Sunday Morning: Trolls (2016, 2017, 2018-)


Maribou is a voracious reader who also likes to watch, stare at, and listen to stuff. Occasionally he makes stuff, too. They work in a small liberal arts college library, and share a house in Colorado with their husband Jaybird, three cats, and what looms ever closer to ten thousand books. She is identifiable as genderfluid, trans, farm-raised, citified, and bisexual, among a plethora of other adjectives.

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15 Responses

  1. Jaybird says:

    I’m reaching the point where “guilty pleasure” means “something I’m doing instead of work-related stuff”.

    So it doesn’t matter if I’m reading Dostoyevsky or Batman, neither one is about Red Hat.Report

  2. Reformed Republic says:

    Sometimes, I consider lighter stuff to be something like a palette cleanser. After being engaged in something really dark or mentally taxing, it is nice to employ something fun and light.Report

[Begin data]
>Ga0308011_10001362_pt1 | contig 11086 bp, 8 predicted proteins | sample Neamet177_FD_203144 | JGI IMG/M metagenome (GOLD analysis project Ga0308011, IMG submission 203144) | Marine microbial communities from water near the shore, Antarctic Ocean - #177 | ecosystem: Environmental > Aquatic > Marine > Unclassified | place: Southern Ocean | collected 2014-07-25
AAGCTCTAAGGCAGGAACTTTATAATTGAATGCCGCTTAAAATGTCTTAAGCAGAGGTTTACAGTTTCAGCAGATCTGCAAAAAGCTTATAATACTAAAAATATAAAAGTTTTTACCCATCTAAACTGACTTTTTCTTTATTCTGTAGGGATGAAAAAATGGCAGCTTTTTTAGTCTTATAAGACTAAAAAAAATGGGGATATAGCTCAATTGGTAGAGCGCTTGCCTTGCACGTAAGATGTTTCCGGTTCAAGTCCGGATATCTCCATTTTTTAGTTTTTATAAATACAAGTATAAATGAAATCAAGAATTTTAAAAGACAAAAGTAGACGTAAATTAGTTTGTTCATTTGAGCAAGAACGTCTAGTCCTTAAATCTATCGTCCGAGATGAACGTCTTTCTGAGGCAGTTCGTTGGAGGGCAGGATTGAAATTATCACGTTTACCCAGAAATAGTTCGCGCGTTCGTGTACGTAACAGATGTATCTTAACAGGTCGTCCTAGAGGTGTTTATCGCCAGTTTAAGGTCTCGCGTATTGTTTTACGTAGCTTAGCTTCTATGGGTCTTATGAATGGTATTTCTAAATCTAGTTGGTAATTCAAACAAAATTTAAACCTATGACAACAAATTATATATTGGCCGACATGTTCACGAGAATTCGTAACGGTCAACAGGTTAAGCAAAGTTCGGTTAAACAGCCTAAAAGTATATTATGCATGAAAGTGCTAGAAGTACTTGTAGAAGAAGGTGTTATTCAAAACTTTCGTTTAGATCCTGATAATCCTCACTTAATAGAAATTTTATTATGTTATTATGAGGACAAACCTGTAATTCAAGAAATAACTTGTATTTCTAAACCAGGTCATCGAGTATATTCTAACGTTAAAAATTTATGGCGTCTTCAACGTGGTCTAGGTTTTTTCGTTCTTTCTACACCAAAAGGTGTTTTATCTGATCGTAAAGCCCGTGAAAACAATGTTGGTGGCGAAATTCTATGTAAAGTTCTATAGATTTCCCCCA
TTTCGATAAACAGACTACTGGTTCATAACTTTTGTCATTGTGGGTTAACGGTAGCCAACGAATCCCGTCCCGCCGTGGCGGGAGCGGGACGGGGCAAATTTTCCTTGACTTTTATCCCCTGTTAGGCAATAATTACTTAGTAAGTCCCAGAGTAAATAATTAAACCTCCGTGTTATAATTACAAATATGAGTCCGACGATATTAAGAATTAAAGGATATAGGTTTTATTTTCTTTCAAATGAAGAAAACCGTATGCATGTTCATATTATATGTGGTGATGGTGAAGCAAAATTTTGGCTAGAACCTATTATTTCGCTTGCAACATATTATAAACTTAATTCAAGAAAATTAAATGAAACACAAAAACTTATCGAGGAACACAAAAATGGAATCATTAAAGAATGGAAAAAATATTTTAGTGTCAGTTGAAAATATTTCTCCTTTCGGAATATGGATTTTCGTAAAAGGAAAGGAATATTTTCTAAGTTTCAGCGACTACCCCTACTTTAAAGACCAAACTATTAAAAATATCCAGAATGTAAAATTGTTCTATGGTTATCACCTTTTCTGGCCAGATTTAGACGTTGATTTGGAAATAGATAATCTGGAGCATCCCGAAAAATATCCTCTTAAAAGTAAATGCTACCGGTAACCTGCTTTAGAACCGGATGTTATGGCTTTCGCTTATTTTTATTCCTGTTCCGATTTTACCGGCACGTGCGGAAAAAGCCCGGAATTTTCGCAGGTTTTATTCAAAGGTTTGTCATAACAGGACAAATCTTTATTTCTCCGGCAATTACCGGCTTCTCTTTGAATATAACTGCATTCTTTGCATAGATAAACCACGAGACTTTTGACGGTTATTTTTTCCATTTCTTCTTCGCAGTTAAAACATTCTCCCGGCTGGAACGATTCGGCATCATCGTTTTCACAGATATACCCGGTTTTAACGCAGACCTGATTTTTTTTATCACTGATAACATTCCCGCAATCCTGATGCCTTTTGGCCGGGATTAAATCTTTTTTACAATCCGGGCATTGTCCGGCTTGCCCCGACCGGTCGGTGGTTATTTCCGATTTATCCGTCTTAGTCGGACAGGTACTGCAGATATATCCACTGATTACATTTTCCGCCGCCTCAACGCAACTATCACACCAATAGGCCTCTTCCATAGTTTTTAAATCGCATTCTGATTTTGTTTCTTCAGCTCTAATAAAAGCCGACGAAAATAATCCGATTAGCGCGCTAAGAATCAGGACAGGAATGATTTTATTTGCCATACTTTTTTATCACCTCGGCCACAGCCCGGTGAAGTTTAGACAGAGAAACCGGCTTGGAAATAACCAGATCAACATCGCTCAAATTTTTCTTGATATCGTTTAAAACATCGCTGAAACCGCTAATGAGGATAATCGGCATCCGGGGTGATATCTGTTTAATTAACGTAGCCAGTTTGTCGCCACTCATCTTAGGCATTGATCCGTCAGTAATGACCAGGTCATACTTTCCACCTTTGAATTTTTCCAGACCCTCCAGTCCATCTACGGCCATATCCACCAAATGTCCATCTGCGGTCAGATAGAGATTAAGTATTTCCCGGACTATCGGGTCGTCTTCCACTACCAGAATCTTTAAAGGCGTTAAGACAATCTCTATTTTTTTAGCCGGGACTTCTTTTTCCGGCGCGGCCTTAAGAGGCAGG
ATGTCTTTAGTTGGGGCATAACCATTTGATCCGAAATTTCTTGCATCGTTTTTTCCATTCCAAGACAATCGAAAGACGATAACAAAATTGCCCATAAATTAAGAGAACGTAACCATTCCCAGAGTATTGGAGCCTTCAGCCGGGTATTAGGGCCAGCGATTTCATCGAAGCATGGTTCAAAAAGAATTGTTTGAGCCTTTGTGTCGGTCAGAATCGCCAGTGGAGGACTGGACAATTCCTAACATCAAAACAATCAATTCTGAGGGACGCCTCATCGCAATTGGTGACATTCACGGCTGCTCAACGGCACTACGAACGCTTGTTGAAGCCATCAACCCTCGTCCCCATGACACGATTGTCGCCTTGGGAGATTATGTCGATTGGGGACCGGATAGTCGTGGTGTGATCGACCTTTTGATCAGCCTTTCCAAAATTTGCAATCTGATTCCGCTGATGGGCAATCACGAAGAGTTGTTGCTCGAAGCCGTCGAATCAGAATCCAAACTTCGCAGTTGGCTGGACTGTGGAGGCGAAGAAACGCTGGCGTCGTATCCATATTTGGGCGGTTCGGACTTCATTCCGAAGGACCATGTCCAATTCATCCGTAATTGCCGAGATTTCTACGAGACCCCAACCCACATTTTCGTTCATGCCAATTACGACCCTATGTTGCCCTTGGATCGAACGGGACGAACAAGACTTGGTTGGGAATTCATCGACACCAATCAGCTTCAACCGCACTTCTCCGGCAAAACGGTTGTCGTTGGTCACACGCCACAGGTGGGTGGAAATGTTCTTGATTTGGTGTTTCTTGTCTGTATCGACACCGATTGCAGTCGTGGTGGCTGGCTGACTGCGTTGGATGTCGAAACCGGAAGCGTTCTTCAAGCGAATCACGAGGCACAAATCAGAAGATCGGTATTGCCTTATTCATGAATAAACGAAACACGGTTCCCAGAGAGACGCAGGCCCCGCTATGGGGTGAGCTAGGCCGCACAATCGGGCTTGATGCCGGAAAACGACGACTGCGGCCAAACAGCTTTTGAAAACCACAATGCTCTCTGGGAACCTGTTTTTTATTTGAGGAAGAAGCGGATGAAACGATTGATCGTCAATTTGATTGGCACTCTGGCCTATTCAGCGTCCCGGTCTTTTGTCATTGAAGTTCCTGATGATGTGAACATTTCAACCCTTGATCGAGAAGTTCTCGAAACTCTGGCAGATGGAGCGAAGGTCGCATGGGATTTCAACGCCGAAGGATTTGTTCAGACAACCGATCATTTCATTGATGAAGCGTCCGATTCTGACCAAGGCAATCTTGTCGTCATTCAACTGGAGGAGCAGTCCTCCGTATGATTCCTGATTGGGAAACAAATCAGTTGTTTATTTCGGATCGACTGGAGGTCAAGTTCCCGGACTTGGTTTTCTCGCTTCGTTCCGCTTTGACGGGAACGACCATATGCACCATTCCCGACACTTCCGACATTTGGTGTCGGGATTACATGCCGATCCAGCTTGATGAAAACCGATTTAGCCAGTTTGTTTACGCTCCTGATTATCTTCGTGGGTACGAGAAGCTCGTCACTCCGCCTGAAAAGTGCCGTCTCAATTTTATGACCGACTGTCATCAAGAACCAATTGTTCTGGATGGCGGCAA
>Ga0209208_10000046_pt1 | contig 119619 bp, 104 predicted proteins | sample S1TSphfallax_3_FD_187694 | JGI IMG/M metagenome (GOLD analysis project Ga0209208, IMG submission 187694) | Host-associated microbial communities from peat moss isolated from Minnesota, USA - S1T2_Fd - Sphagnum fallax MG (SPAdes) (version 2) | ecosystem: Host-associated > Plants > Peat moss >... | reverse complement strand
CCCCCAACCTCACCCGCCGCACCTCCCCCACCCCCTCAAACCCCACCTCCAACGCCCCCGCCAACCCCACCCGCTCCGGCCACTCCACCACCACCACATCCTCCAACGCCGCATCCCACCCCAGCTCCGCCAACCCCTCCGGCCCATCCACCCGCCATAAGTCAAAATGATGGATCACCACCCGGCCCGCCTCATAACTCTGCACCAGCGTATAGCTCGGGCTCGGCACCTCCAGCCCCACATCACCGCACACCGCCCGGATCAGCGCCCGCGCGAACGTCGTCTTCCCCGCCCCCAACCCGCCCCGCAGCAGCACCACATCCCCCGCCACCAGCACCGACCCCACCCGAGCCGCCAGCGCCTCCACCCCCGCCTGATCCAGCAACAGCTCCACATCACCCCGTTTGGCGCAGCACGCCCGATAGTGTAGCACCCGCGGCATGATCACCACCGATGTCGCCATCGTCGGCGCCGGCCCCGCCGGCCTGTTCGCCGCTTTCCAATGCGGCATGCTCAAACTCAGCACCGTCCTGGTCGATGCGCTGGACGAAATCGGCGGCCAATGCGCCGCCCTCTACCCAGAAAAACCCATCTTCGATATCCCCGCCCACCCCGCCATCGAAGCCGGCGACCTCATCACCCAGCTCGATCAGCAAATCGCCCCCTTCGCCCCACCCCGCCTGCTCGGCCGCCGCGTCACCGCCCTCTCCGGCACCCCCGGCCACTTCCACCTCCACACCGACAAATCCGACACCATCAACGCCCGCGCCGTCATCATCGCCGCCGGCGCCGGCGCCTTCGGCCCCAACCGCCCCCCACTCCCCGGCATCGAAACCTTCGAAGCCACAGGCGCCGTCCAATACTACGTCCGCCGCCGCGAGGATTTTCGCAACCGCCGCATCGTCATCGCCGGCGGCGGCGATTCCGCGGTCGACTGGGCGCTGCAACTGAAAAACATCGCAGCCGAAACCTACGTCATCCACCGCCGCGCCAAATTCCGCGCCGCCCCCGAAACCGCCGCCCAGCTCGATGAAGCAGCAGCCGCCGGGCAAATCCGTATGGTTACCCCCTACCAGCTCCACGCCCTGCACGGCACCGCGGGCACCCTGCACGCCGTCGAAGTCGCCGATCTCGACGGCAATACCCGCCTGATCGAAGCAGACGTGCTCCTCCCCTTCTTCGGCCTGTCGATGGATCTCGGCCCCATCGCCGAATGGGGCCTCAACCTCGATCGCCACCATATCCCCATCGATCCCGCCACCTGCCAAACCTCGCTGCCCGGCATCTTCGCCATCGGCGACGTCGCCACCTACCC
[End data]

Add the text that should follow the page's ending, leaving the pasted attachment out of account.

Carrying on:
• Maribou in reply to Reformed Republic says:

      @Reformed-republic yes, that’s definitely a dynamic I see in myself as well. Any examples that come to mind for you?Report

      • Reformed Republican in reply to Maribou says:

        I know when I was reading A Song of Ice and Fire and Wheel of Time I would read lighter stuff like Discworld in between. When I decided to read War and Peace, I took some breaks with short, easy books as well. A lot of graphic novels can serve that purpose as well.

        For me they serve one of a few different purposes, sometimes overlapping. If a book is really dark, having something more whimsical or humorous is nice. If a book is very dense and more mentally taxing, it can be nice to intersperse reading that requires less brainpower. Another time it is nice, when reading through long series, is just to get a change of writing style.Report

  3. atomickristin says:

    Hilda is FANTASTIC!! +1. Even very serious adults will like it.Report

  4. Aaron David says:

    Reading Maugham’s Painted Veil. He is becoming one of my favorite writers as I get older, along with many of his contemporary Brits. Contemporary lit has been such dreck for the last decade, since the millennium really, going back in time has been really rewarding and refreshing.Report

  5. fillyjonk says: